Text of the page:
Login to your account

Username *
Password *
Remember Me

Non-Revenue Water has a considerable impact on the performance and finances of utilities

Thursday, 31 March 2022
Read 1636 times

couverture mag site web 2022

Non-Revenue Water has a considerable impact on the performance and finances of utilities

Our focus today is on Kenya where we  meet Ms. Margaret Maina, who for the past 15 years has skilfully managed one of Kenya’s 112 water utilities, the Limuru Water and Sewerage Company (LWSC), incorporated in March 2006 under the Companies Act and wholly owned by the Kiambu County Government, one of Kenya’s 47 devolved governments.

My Name is Margaret Maina from Kenya. I  am the Managing Director of Limuru Water and Sewerage Company with 15 years in this Position.  I Have a Masters Degree in Public Health with a Major in Epidemiology and Disease Control (Kenyatta University) and a Bachelor of Philosophy in Technology (Applied Biology) Technical University of Kenya( TUK). I have worked in various Water Sector institutions with over 27yrs experience in Water Supply Management, Water Quality Surveillance and Pollution Control. I am currently working in sanitation with particular interest in the pollution control measures to Nairobi rivers.

‘‘To meet people need is my priority’’

The water access at National level is at 58% for the regulated water service providers. For our Company, the service levels are at 63% while the areas we are not serving are served by 12 community water projects in the rural areas. The company serves Limuru Town,4 Urban Centres and Rural areas with a population of 128,000 people. Our Water sources are Surface water and 2 Water treatment plant with a total of 85 staff. Customer service is key where the service charter makes sure that the needs of the customers are met. A motivated workforce and prudent use of financial resources ensures that satisfy the needs of our population.

‘‘Non-Revenue Water has a considerable impact on the performance and finances of utilities’’

Non-Revenue Water is a challenge to many including our Company. We have set a NRW-unit and equipped it with relevant equipment for leak detection, ultrasonic flow meters and modern meter testing bench. Use of quality water meters has made sure accurate volumes are billed. We have put in place the following strategies. (1) DMA Creation. To be able to monitor daily flows for every zone and narrow down to zones with highest losses. (2) Night flow measurements- to differentiate the amount of physical losses and commercial losses per DMA. (3) Meter relocation. (4) Meter servicing, testing  and meter replacement (5) Leak detection (6) For commercial losses, have a new billing system with GIS component for customer identification on the ground and customer care component for reporting and response time to customer needs. (7) Meter reading using phones integrated with the billing system and the technical component and reporting of leaks and bursts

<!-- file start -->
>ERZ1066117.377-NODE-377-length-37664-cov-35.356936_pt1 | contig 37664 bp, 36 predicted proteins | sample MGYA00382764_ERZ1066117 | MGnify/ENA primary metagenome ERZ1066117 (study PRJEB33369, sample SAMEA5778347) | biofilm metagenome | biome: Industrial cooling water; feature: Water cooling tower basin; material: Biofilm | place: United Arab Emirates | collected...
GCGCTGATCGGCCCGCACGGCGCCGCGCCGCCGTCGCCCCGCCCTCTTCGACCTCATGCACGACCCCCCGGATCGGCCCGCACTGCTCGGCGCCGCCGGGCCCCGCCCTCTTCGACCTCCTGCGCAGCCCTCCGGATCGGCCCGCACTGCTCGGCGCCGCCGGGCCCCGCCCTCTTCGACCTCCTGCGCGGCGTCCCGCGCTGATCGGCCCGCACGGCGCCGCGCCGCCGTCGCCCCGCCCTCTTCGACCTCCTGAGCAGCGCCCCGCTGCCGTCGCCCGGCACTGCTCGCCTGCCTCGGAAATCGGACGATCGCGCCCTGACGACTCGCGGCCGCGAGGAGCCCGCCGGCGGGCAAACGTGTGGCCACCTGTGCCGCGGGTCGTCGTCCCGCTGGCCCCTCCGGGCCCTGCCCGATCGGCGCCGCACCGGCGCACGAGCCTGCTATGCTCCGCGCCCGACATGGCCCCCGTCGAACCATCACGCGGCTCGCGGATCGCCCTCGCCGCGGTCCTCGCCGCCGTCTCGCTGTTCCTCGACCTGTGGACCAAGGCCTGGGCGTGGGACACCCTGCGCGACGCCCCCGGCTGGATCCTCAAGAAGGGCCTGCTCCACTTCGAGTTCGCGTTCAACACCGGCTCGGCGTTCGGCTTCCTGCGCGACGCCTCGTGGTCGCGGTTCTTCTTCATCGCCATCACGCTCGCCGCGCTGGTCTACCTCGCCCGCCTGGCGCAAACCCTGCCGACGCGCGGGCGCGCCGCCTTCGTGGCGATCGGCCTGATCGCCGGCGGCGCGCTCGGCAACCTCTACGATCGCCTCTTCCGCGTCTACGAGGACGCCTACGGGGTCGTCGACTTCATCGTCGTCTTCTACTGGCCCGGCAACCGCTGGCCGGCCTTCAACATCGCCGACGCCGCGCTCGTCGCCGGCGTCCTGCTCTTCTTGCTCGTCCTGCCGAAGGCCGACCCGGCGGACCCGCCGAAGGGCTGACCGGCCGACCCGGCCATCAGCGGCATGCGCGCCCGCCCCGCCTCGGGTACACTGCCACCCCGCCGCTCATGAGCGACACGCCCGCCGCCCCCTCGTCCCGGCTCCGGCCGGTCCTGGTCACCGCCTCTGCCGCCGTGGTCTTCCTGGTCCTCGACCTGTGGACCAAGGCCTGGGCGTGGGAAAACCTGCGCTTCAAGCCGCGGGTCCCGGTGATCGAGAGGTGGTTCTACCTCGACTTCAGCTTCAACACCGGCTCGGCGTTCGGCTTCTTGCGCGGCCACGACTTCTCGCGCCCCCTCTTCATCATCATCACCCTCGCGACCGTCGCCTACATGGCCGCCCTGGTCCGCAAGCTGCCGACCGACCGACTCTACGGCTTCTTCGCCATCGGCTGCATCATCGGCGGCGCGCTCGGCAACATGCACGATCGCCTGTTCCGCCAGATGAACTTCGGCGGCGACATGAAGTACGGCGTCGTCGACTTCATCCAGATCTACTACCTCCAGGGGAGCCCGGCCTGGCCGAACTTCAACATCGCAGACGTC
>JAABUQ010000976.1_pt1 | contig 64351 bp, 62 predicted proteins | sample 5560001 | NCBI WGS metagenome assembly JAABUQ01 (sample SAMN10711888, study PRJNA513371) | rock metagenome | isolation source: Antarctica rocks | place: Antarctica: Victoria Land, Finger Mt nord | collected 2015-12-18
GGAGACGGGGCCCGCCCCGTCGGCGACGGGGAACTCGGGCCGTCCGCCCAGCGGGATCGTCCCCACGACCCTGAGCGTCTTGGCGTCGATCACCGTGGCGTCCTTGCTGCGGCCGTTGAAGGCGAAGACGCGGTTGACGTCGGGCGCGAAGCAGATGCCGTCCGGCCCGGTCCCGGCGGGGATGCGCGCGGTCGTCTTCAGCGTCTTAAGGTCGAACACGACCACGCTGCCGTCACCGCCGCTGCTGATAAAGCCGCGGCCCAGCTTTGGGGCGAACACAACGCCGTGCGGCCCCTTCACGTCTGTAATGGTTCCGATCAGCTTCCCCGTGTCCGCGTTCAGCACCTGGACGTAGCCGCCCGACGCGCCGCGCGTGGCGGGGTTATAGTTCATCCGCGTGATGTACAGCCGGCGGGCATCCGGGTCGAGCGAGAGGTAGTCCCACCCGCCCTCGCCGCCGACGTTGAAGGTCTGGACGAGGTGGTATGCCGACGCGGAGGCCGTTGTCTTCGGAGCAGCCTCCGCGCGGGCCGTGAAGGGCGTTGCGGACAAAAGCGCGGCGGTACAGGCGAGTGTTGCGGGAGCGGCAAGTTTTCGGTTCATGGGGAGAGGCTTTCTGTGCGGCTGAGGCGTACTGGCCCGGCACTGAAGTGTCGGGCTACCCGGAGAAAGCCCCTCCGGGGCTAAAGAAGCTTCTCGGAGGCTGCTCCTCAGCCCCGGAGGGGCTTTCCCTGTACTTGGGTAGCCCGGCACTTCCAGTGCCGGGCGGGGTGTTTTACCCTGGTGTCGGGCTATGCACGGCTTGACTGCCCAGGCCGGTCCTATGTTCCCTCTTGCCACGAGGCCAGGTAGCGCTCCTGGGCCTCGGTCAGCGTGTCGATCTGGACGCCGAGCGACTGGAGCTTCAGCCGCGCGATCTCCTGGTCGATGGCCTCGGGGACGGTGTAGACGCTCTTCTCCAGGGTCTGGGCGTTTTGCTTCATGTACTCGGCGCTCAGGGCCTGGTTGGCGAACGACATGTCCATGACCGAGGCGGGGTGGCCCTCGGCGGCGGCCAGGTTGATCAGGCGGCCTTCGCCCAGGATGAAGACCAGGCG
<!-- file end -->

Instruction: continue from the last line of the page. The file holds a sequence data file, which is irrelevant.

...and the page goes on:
‘‘Women leaders and managers at the decision-making tables’’

There are few women managers in the Water sector which is highly technical. This means there are few women leaders at the top and therefore difficult to drive women agenda in many aspects where their needs are not met. An example is a case where you find in most water and waste water treatment plants, you may find there are no toilets for women and where they are available, they are not sanitary compliant to meet the women needs. In the designing of infrastructure like tanks etc, you find the ladders are not women friendly and this makes it difficult for the women engineers to climb for inspection of the works. These issues can only be sorted out when we have women leaders and managers at decision making tables where most of the times, since women are the one who carry the burden of water scarcity, they are part of the agenda.

In this regard, I am very happy that AFWA is support women in the water and sanitation sector. I am a founder member of Kenya’s Women in Water and Sanitation (WIWAS) which was launched in 2016 along the AFWA congress in Nairobi. This is a great step in creating a platform for women to take their space in the sector and what is now required is strengthening the networks to achieve their mandates.

My expectation is that many women leaders will be engaged in different platforms especially for mentoring the young women professionals as a preparation for leadership positions and also for succession purposes. I also expect that a fund for women network is put in place for financing women activities without the reliance of the water utilities for the networks to be functional in their strategic plans.

By Mrs. Margaret Maina
Managing Director of Limuru Water and Sewerage Company, Kenya

Download the magazine by clicking here